Q&A With County Executive Candidate Robin Ficker
This is the second in a series of interviews with the three contenders
Are there road projects currently on the drawing board that you would like to see built?
I’m in favor of M-83 [the continuation of the Midcounty Highway between Derwood and Clarksburg]. In 2002, I had a campaign brochure which said 45,000 people are going to be coming to Clarksburg, the roads are gridlocked, we need M-83. Now, 30,000 of those 45,000 people are here, and we still don’t have it. I’ve been to just about every house in Clarksburg and I know there are people who work in Virginia who have to leave their house at 4:30 a.m. and if they don’t, they’re late for work.
I’m going to build M-83. All the at-large council members who live in the Takoma Park trapezoid—I’ve seen their answers, they’re all against it [Editor’s note: Elrich opposes it, while Floreen supports it.] I will work out something with them … in the capital improvements program. We’re going to get the votes for M-83. And if they just say, “I hate M-83, it’s going to impair the Paris [climate change] accords,” which some of them have said, then I’ll say, “Fine, we may only have M-83 in the capital improvements program, and nothing else.”
One of your opponents, Mr. Elrich, has long advocated a bus rapid transit system along major roads in the county. What are your feelings about that?
We have 150 road projects in Montgomery County that have been on hold. We have been Takoma Parked, we’ve been Garrett Parked. We need to get Montgomery County moving, we need to improve our bottlenecks in the county, we need to get people to work earlier. Just the other day, I’m reading on Facebook, “Oh, we have Silver Spring/Takoma Park restaurant week. Come down for lunch.” I am there on I-270. I’m stuck; I’m going like 5 miles an hour. And I put on Twitter and said, “Why are you thinking about lunch?” This was [council member] Tom Hucker, I think. “Why haven’t you done something about all these people who are here with me on I-270?”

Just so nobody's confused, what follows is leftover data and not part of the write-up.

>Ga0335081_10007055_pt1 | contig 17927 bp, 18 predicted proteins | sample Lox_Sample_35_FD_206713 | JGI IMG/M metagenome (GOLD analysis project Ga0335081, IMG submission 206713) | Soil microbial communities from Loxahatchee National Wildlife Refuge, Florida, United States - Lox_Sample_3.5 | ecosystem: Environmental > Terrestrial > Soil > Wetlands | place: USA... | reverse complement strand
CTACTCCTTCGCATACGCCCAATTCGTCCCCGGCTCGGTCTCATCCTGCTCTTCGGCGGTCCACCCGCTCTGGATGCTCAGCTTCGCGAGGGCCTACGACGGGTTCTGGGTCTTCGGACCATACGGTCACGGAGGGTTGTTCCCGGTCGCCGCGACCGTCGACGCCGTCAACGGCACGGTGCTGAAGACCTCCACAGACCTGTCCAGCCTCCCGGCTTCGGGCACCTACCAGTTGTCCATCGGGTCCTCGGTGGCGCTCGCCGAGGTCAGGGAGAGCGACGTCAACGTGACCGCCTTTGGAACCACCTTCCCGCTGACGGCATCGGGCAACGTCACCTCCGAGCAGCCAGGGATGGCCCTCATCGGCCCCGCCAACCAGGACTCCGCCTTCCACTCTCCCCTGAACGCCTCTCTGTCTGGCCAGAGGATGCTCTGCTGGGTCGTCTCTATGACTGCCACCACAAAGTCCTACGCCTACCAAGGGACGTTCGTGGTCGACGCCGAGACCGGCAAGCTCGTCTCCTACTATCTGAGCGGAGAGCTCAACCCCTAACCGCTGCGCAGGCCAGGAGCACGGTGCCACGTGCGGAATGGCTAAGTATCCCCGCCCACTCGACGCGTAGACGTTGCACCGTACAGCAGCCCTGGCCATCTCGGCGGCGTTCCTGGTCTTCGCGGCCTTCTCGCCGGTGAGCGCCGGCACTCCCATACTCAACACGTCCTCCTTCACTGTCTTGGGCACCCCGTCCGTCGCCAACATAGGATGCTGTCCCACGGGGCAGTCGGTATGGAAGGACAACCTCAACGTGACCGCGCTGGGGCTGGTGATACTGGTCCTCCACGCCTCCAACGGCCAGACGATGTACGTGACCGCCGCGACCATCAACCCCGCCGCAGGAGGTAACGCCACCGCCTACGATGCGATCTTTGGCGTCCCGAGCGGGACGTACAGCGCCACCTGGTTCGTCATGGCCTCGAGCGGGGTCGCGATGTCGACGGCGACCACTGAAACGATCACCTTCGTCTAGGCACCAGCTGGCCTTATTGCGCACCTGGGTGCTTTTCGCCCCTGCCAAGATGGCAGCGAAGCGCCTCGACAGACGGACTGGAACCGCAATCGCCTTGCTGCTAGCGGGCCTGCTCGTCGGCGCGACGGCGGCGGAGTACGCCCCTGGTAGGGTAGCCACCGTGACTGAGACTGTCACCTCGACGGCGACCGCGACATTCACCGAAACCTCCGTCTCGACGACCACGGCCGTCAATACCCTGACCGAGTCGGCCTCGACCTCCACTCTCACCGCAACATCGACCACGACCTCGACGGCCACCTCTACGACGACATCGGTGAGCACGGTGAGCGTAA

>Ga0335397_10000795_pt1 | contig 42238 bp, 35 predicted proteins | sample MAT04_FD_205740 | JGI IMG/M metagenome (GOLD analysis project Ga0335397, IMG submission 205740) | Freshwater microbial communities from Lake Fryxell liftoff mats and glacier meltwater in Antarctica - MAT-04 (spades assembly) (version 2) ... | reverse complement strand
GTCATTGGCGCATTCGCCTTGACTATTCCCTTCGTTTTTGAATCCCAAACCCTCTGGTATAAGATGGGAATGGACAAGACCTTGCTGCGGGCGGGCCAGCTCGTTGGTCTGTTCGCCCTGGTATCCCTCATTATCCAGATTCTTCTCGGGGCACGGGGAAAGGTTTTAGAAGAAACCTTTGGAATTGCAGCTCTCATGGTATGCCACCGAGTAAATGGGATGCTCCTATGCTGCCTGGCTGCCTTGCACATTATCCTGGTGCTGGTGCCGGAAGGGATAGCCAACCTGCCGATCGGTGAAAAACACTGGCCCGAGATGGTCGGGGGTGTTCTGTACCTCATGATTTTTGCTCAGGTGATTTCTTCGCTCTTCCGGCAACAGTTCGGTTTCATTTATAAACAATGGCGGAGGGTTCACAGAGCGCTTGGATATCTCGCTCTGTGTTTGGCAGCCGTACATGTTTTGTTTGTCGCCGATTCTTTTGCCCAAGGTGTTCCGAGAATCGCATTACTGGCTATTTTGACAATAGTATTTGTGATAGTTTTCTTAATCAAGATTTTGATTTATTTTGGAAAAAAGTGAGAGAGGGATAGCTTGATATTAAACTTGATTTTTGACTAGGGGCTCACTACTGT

You were tweeting while driving?
Yes, I was. (chuckles). Good point … . I was stopped at the time, I wasn’t moving.
Do you favor widening the American Legion Bridge, and what are your thoughts about a second Potomac River crossing?
I was in high school when they built [the American Legion Bridge]. The population of Montgomery County was 400,000. Now, I think it might be a little more than that—maybe 1.1 million. [My opponents] have had Democratic governors; they’ve had [Parris] Glendening, they’ve had [Martin] O’Malley. They haven’t worked with them to get it done. I’m going to have Gov. Hogan more than likely. And I’m going to work with him and get it done.
I don’t think [a second Potomac crossing] is going to be built. I always have an open mind; I believe in studying things and looking at alternatives. But the way it looks to me, that’s not going to be built, and I live there and know that people are looking for all kinds of reasons to build in the Ag Reserve. So far, I haven’t heard a good one.